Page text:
Maslin on Anderson’s “Free”

Not sure why I have such a bug up my butt about the whole Anderson “Free” thing. Certainly, the well-documented accounts of near-plagiarism/sloppiness (is there a difference?) didn’t help, but it’s more than that.

I suppose it relates back to my general lack of time for those pontificating from the sidelines. I’d guess my patience for this moves with an inverse correlation to how far away I am from the sidelines. Right now I’m just so incredibly not even knee deep, but up to my eyeballs deep in the middle of trying to make various businesses work – businesses where there is real content, created by real artists, for which there is a real audience – that someone telling me to embrace “free” or some such variant just fatigues me to no end.

Let me be clear, if I thought this would work, not only would I do it, but I’d shout it from the rooftops.

Happily, some others who haven’t sipped the Kool Aid seem to be calling Mr. Anderson out. Here’s Janet Maslin:

“After beating the drum for giveaways throughout most of his book, Mr. Anderson eventually acknowledges that his idea is in fact not viable. Such are the perils of his sloppily constructed sweeping argument.”

See, you get to make sloppily constructed arguments and sell books. Guess what you don’t get to do: Make sloppily constructed business moves and stay in business. Heeding the advice of Anderson et al. would prove disastrous to people who rely on this “advice.”

Unfortunately, the people who buy books such as this one are precisely the ones least adept at discerning good advice from horse-shit. People – artists, for example – who, through no fault of their own, have no real business training.

This is why it pisses me off. It seems another example of taking advantage of the artist. It’s not really that different than the slick record label guy/producer/whatever who makes the artist feel as if they should trust him, and then takes their work/money.

Ok /rant.

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  1. sambarouge’s avatar

    Well, I actually know many artists who do have some strong business skills…and a few with business training…but, the “Free” thing is not really about business skills. Unfortunately, the “Free” thing is about Lemming vs. Leadership mentality. We do want to do the Tribes thing, the Radiohead thing…and the Free thing seems to be the coming thing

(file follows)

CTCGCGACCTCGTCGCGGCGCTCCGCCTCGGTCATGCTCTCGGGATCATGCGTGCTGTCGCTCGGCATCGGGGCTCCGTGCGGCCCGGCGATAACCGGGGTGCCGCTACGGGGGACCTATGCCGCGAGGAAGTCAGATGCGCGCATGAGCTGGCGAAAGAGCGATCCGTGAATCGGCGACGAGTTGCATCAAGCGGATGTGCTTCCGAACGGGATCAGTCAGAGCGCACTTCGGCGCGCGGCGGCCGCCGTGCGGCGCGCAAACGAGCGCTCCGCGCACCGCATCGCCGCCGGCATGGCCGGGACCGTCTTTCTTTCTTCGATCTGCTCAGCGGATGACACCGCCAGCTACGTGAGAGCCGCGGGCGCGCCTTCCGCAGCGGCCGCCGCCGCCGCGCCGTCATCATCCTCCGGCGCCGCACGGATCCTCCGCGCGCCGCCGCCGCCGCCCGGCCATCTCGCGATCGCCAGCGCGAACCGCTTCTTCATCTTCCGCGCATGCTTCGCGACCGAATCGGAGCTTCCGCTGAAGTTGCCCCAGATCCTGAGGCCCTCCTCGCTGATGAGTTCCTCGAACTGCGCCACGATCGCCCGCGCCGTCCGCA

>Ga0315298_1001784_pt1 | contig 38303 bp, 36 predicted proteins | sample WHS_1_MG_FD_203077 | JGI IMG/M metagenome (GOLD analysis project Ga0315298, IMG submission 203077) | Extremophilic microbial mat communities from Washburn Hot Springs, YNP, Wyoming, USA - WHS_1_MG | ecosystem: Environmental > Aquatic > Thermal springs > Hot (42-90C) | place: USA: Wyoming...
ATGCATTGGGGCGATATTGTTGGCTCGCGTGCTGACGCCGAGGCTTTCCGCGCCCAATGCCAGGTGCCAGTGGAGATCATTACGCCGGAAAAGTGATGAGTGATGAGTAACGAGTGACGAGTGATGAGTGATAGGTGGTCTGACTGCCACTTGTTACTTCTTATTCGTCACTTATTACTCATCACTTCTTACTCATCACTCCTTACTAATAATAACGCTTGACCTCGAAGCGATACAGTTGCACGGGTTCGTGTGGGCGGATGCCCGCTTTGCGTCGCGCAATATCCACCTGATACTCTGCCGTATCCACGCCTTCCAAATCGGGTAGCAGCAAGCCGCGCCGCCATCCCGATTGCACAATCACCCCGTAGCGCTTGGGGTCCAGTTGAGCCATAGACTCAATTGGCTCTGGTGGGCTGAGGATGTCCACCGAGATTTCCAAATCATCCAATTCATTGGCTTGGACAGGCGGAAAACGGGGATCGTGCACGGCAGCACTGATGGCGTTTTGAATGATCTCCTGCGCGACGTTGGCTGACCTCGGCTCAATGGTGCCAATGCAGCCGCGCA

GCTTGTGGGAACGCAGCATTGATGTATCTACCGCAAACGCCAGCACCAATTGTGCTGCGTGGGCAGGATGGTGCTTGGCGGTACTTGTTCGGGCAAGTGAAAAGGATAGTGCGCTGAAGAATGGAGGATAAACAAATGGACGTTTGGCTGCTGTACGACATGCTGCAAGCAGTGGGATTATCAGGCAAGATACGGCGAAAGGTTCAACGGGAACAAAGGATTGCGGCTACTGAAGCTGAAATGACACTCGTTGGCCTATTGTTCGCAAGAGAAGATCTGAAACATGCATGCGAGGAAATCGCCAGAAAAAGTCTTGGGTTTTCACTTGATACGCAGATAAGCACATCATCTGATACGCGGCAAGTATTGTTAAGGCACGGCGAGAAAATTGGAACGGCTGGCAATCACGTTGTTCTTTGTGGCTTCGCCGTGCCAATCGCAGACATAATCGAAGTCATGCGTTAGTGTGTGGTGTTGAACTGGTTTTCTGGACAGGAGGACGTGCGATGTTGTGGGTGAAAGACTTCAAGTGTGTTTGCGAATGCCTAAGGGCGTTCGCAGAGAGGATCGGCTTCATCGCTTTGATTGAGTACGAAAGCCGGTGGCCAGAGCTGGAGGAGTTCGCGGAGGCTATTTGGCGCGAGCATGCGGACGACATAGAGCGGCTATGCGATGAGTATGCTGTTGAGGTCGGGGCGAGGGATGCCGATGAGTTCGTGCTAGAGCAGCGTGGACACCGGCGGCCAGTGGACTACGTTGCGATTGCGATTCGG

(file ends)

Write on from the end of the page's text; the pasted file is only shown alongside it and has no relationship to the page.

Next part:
The problem is one of not being able to risk real leadership per your own circumstances. Maybe free makes sense in some ways at some times. BUT, what ALWAYS makes sense at ANY time is the ability to say/think/direct things in the direction of accountability. So, that takes (no surprise here) the passion of purpose. It is very difficult for me to get behind the idea that the soul's work of artists should be free. BUT… that's me. If a musician's passion of purpose is to have music heard in a new market, they might be strongly moved to give away their music. It only makes sense if they are acting via “self leadership” vs. “self lemmingship.” There has always been and will always be “free” stuff.
    For me, the question is “WHY free for you?”


  2. jp’s avatar

    “It’s not really that different than the slick record label guy/producer/whatever who makes the artist feel as if they should trust him, and then takes their work/money.”

    Thank you for adding your voice to this. I have been saying this for quite a while as well. I have been straddling the fence between CC and Corporate, trying to make sure the new boss wasn't the old boss. But like most things in a consumer culture..

    I have been on “new boss” alert for the last few years as well..noticing the shift from the emphasis on “getting a record deal” “establishing your brand in the new economy”… given by people who have experience in neither .

    real work, like real art a hard to do..especially now. Thanks for printing and agreeing with Janet.


  3. Deck Tile’s avatar

    i agree on what you have said in your article..


  4. Band Merchandise’s avatar

    I totally agree with you if you are not falling that means you are no learning.



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